All in all, a lot of good information to ponder here.

Comment (Alex Bossers 3 Jun 1999 ): One addition : Chap 6 describes the conversions of three different types of PrP-Sc, namely homozygous wt (A136 R154 Q171), homozygous 136V (V136 R154 Q171), and homozygous 171H (A136 R154 H171). So we did not test 171R PrP-Sc since no biological sample was preserved from that single case. The PrP-Sc 154H sample has been requested by us months ago. This would finalize the scientific support for breeding policies.

Specific binding of normal prion protein to the scrapie form via a localized domain initiates its conversion to the protease-resistant state

The EMBO Journal Vol. 18,pp. 3193-3203, 1999 
Motohiro Horiuchi  and Byron Caughey 
Comment (webmaster): This is an important extension of earlier papers (Kocisko et al. 1994, Chabry et al 1998, DebBurman et al 1997, etc] on in vitro conversion to PK resistance. It is difficult to review briefly because of its length and the complexity of describing controls.

Basically, they got away from guanadine, using 200mM KCl and pH 6.0 instead. The advantage of more physiological conditions is that antibodies can be used to physically block certain epitopes, here carboxy-terminal, that in turn blocks conversion. However, antibody proteins are so large that blockage only at epitope 219-232 is hard to interpret. (Their panel was a little sparse in the main globular domain as well.) Figure 8 is a good place to start -- the authors are the first to throw in space-filling carbohydrates [unfortunately -N-acetylglucosamine-N-acetlyglucosamine-mannose-(mannose)2] in a model.

While KCl worked with 5x better efficiency than nothing, conversion efficiency was still half that of GuHCl. Hybrid conditions (say, lower GuHCl) was not reported. While it might seem churlish to complain about successful conversion conditions, there is still quite a bit of material not converting for which there is no explanation. There is also some PK res not centrifuging out and PK sens that does -- what are these?

They also get big benefits from using a mouse with a stop codon just before the GPI attachment site. This results in (apparently) near- native protein free in the extracellular medium. S-35 met labels all protein of course; supernatants and lysates thus have built-in specificiy controls.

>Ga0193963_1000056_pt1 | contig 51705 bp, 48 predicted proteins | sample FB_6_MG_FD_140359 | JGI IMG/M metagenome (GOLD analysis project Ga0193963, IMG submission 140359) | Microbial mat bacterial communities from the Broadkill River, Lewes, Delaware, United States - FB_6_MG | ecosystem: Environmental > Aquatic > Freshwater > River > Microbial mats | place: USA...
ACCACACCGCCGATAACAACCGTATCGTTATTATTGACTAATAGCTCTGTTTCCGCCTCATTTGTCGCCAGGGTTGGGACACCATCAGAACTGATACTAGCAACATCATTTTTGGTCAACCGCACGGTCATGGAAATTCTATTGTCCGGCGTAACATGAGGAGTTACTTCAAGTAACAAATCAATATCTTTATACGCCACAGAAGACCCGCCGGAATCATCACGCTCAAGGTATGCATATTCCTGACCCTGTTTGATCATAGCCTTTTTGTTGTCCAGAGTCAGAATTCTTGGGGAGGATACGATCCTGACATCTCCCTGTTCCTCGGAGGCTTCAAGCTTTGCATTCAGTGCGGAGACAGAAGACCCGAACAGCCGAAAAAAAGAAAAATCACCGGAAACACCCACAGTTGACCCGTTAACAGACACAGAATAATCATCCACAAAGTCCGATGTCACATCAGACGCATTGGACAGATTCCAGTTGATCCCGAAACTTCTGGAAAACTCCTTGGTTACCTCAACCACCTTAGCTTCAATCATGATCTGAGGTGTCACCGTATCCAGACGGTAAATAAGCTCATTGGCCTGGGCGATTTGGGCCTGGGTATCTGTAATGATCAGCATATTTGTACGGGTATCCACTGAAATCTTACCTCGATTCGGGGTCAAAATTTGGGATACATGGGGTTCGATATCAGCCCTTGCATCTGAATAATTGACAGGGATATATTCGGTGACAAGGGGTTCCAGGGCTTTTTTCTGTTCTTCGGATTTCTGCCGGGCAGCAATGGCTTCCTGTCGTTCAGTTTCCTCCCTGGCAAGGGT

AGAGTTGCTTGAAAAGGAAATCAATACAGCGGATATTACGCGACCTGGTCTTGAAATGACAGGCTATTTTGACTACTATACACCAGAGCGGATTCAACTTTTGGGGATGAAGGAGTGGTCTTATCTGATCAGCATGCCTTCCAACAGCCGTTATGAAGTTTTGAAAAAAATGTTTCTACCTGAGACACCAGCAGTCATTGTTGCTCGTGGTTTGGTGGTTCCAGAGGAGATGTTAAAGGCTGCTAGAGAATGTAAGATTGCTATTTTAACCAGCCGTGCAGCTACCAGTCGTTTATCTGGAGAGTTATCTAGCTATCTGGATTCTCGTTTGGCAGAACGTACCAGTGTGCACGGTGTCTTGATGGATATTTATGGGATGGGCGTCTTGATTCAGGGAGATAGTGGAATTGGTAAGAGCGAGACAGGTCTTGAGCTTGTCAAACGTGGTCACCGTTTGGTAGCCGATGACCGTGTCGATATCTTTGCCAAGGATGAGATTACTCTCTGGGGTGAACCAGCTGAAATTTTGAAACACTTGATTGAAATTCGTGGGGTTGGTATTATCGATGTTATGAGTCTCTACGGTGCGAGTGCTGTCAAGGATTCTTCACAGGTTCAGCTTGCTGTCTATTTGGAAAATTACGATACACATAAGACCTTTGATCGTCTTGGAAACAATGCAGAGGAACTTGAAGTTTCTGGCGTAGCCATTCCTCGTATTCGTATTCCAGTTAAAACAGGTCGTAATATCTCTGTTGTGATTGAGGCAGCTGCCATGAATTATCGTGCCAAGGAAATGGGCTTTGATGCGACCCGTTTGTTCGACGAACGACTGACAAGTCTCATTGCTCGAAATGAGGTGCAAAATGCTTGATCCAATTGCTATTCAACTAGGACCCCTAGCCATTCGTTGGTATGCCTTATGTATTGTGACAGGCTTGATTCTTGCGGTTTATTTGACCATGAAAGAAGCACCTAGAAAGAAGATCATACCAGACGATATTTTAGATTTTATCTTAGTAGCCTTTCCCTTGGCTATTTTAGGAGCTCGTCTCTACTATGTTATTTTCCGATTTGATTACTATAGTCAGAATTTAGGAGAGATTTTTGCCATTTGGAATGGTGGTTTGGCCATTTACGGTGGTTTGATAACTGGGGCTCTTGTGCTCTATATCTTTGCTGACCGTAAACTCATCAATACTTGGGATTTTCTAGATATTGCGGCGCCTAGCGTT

They find a temporal separation of binding of PK sens to PK res and conversion of sens. In fact, KCl is not needed to have sens bind to res (however it is barely converted after 48 hrs). With KCl, binding is slower but conversion is better. There are many more experiments establishing the specificity of res as a seed for the conversion process.

It was not shown that bound sens was actually an intermediate in the conversion process sequence of events. The authors note an inconsistency with the lack of inhibition by 3F4 to the fibrilogenic epitope. What might be going on is that 106-126, a separate domain, is forming the cross-beta with the globular domain as mainly a decorative appendage. Recruitment of sens is initially done through a dimer oligomerization patch on the globular domain; later, the recruited monomer rearranges itself to join the growing fibril.

This approach is providing progress; while getting control of conditions is a grind, there are important applications to species barriers and therapy (as noted by the authors).


In the transmissible spongiform encephalopathies, normal prion protein (PrP-sen) is converted to a protease-resistant isoform, PrP-res, by an apparent self-propagating activity of the latter. Here we describe new, more physiological cell-free systems for analyzing the initial binding and subsequent conversion reactions between PrP-sen and PrP-res. These systems allowed the use of antibodies to map the sites of interaction between PrP-sen and PrP-res.

Binding of antibodies (219-232) to hamster PrP-sen residues 219-232 inhibited the binding of PrP-sen to PrP-res and the subsequent generation of PK-resistant PrP. However, antibodies to several other parts of PrP-sen did not inhibit. The 219-232 epitope itself was not required for PrP-res binding; thus, inhibition by 219-232 was likely due to steric blocking of a binding site that is close to, but does not include the epitope in the folded PrP-sen structure.

The selectivity of the binding reaction was tested by incubating PrP-res with cell lysates or culture supernatants. Only PrP-sen was observed to bind PrP-res. This highly selective binding to PrP-res and the localized nature of the binding site on PrP-sen support the idea that PrP-sen serves as a critical ligand and/or receptor for PrP-res in the course of PrP-res propagation and pathogenesis in vivo.

Species-Independent Inhibition of Abnormal Prion Protein (PrP) Formation by a Peptide Containing a Conserved PrP Sequence.

J Virol 1999 Aug;73(8):6245-6250
Chabry J, Priola SA, Wehrly K, Nishio J, Hope J, Chesebro B